Salient. Victoria University of Wellington Students' Newspaper. Volume 31, No. 25. October 8, 1968
Sir-As might have been expected (and hoped for) my recent article, headed "The Death of God", provoked a good deal of thought and discussion. To those few students who actually became vocal (or rather, literary) in their protests, I am grateful, for the contents reveal, if admittedly no sympathy, at least the fact that I may have touched a few raw points somewhere. After all few people bother to react defensively if this is not the case. The literary few were outraged and unconvinced by my argument when all is said and done, no-can be argued into anything that he does not want to be argued into. Present all the rational arguments you please, all the absolute proofs and their conclusions for any thesis-the plain fact of human nature dictates that nobody will be convinced about anything unless he is willing to be. Recognising this, I do not propose to carry the argument any further myself. In the last analysis my only plea is this: that you may reject or accept the Christian position as you wish (my article was written to defend its intellectual integrity, not for the purpose of instant conversion), but please, let there be honesty in thhe motives for your choice. My original point remains-that if Christianity is rejected (and one is entitled and free to think as one pleases), let it not be on the grounds of so-so-called 'irrationality', or because it fails to satisfy the demands of the intelligent thinker. I believe that the Christian position is able to hold its own against any alternative philosophy, and that it provides a good deal more than intellectual satisfaction. Let it be openly admitted that the real factors behind its rejection or acceptance involve a good deal more than cut-and-dried consistency, although a system must he consistent before any thinking person should be expected to follow it. They involve the will and disposition of the individual, who for reasons other than necessarily logical ones may not be prepared or inclined to accept the responsibilities and implications of this or any position.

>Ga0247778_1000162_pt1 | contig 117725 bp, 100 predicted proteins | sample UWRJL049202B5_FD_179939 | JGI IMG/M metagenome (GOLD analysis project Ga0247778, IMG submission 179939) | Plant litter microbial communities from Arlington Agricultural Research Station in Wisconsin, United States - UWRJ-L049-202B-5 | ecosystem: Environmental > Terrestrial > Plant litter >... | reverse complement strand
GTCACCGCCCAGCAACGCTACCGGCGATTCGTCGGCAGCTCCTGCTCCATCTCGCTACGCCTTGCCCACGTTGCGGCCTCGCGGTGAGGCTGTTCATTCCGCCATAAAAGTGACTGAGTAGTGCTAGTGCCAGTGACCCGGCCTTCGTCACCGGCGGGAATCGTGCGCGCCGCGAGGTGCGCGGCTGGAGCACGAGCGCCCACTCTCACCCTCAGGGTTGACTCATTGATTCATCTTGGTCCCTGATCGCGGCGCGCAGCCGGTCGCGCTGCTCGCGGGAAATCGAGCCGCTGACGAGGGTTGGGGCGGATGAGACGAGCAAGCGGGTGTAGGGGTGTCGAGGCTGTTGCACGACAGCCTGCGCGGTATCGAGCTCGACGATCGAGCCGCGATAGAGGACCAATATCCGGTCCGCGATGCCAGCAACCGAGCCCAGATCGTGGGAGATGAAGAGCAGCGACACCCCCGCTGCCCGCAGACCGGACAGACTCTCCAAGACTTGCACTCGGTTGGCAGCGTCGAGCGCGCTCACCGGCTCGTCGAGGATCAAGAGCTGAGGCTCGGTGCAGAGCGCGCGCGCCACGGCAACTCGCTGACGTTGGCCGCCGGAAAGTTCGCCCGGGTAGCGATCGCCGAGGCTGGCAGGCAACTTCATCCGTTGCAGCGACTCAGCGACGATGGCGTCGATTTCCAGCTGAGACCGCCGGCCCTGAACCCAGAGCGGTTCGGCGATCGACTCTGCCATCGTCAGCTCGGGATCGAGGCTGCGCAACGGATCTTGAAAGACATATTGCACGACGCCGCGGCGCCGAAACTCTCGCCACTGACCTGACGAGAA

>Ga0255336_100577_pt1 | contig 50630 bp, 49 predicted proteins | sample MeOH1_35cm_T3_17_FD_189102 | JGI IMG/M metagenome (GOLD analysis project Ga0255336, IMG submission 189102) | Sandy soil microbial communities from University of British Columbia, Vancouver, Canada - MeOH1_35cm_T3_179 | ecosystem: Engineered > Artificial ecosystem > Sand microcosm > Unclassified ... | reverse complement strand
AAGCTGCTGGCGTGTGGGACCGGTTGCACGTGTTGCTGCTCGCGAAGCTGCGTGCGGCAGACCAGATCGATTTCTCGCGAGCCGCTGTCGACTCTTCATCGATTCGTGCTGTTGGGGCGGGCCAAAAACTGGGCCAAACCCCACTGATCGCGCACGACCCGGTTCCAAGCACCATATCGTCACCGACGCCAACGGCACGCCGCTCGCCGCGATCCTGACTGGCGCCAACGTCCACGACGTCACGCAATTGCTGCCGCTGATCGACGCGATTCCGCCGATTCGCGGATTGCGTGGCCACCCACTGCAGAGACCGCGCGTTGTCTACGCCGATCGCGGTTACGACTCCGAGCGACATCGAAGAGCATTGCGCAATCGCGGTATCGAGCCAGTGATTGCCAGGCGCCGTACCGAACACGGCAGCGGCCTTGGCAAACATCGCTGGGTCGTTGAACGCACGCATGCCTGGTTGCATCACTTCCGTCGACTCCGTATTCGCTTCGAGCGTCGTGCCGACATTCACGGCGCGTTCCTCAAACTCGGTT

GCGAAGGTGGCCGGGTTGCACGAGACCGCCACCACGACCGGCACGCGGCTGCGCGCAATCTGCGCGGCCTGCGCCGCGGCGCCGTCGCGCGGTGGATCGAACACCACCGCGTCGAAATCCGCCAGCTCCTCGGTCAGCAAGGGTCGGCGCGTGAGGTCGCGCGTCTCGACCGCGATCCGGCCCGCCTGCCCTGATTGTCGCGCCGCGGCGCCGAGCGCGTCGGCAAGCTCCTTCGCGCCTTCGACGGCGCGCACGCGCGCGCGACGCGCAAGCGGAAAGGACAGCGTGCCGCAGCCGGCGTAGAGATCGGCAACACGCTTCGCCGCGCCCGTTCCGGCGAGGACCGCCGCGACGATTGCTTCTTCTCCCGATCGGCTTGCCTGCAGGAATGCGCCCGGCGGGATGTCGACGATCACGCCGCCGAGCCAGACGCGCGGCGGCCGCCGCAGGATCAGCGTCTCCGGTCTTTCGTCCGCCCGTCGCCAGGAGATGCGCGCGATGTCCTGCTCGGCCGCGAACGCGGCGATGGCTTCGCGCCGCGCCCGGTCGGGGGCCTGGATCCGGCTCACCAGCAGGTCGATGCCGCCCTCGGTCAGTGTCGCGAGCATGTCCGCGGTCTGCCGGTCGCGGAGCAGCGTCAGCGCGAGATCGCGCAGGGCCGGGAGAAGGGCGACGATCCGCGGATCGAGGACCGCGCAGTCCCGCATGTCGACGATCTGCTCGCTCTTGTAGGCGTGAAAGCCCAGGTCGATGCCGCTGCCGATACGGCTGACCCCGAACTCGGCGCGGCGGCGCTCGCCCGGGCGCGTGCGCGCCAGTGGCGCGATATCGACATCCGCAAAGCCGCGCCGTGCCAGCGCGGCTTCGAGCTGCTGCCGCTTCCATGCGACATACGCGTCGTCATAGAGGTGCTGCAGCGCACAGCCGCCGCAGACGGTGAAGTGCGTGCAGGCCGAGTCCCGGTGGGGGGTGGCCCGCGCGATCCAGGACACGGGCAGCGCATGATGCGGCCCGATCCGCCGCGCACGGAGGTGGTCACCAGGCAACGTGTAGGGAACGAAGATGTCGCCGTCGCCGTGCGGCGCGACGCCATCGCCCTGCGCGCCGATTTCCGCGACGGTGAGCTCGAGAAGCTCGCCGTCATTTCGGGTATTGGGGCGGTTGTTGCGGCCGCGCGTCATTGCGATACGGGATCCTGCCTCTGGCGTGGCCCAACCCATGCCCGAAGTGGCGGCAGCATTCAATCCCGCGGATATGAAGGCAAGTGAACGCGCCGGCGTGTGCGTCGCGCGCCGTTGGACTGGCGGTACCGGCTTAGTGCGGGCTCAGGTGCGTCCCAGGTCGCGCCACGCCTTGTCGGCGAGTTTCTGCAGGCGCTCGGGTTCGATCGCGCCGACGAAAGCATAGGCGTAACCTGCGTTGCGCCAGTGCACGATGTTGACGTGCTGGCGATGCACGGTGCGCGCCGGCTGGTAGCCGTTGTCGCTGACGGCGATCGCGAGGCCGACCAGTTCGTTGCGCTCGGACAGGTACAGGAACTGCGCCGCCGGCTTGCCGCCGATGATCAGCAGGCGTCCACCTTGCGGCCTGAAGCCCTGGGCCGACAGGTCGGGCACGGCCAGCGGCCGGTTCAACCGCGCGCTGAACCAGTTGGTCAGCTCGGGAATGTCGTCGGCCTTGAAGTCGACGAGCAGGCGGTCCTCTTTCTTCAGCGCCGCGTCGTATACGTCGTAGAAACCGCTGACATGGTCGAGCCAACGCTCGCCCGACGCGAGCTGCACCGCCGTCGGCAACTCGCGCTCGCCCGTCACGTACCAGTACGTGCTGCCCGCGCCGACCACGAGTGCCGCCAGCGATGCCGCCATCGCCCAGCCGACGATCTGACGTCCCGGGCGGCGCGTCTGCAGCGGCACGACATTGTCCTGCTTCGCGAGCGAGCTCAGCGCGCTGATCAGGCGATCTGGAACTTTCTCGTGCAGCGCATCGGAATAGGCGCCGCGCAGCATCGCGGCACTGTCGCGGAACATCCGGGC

Finally, thank you Mr. Pettigrow, Mr. Silver, Miss Follick and Mr. Cropp for your inspiring and courteous attempts to state the Opposing position with the dignity and integrity worthy of those who have the human capacity to think and to reason.